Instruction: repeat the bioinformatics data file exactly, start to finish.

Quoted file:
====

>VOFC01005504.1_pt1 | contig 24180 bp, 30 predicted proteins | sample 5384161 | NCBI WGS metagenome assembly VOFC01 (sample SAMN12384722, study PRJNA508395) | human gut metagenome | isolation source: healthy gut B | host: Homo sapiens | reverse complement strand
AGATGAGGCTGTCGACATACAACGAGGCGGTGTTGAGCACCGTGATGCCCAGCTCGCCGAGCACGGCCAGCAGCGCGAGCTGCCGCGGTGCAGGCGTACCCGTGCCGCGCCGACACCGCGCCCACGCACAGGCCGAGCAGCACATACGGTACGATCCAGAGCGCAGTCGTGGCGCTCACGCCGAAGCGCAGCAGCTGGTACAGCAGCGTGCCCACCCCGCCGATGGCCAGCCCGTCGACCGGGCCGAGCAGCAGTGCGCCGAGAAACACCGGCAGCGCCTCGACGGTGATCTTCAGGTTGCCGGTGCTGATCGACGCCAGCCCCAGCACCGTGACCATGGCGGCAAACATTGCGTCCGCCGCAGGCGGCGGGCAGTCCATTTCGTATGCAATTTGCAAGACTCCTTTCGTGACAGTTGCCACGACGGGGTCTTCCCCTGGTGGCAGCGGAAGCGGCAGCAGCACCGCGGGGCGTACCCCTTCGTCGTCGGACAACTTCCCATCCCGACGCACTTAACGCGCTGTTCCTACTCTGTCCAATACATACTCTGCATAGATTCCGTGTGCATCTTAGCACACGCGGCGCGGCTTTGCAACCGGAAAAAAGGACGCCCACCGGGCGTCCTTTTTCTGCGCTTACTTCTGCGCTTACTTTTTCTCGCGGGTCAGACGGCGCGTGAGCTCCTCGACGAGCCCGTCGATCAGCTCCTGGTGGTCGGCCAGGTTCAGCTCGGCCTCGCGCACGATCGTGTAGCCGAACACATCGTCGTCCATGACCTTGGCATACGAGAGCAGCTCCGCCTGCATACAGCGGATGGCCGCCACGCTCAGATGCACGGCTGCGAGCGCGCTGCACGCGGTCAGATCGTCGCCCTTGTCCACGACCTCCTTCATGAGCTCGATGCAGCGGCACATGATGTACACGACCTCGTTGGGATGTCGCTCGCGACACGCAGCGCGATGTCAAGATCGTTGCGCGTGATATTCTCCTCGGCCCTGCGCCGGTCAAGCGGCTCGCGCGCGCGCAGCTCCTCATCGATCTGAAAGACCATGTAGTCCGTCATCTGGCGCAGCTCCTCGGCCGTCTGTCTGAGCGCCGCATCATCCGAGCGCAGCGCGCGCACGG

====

>VOFC01005504.1_pt1 | contig 24180 bp, 30 predicted proteins | sample 5384161 | NCBI WGS metagenome assembly VOFC01 (sample SAMN12384722, study PRJNA508395) | human gut metagenome | isolation source: healthy gut B | host: Homo sapiens | reverse complement strand
AGATGAGGCTGTCGACATACAACGAGGCGGTGTTGAGCACCGTGATGCCCAGCTCGCCGAGCACGGCCAGCAGCGCGAGCTGCCGCGGTGCAGGCGTACCCGTGCCGCGCCGACACCGCGCCCACGCACAGGCCGAGCAGCACATACGGTACGATCCAGAGCGCAGTCGTGGCGCTCACGCCGAAGCGCAGCAGCTGGTACAGCAGCGTGCCCACCCCGCCGATGGCCAGCCCGTCGACCGGGCCGAGCAGCAGTGCGCCGAGAAACACCGGCAGCGCCTCGACGGTGATCTTCAGGTTGCCGGTGCTGATCGACGCCAGCCCCAGCACCGTGACCATGGCGGCAAACATTGCGTCCGCCGCAGGCGGCGGGCAGTCCATTTCGTATGCAATTTGCAAGACTCCTTTCGTGACAGTTGCCACGACGGGGTCTTCCCCTGGTGGCAGCGGAAGCGGCAGCAGCACCGCGGGGCGTACCCCTTCGTCGTCGGACAACTTCCCATCCCGACGCACTTAACGCGCTGTTCCTACTCTGTCCAATACATACTCTGCATAGATTCCGTGTGCATCTTAGCACACGCGGCGCGGCTTTGCAACCGGAAAAAAGGACGCCCACCGGGCGTCCTTTTTCTGCGCTTACTTCTGCGCTTACTTTTTCTCGCGGGTCAGACGGCGCGTGAGCTCCTCGACGAGCCCGTCGATCAGCTCCTGGTGGTCGGCCAGGTTCAGCTCGGCCTCGCGCACGATCGTGTAGCCGAACACATCGTCGTCCATGACCTTGGCATACGAGAGCAGCTCCGCCTGCATACAGCGGATGGCCGCCACGCTCAGATGCACGGCTGCGAGCGCGCTGCACGCGGTCAGATCGTCGCCCTTGTCCACGACCTCCTTCATGAGCTCGATGCAGCGGCACATGATGTACACGACCTCGTTGGGATGTCGCTCGCGACACGCAGCGCGATGTCAAGATCGTTGCGCGTGATATTCTCCTCGGCCCTGCGCCGGTCAAGCGGCTCGCGCGCGCGCAGCTCCTCATCGATCTGAAAGACCATGTAGTCCGTCATCTGGCGCAGCTCCTCGGCCGTCTGTCTGAGCGCCGCATCATCCGAGCGCAGCGCGCGCACGG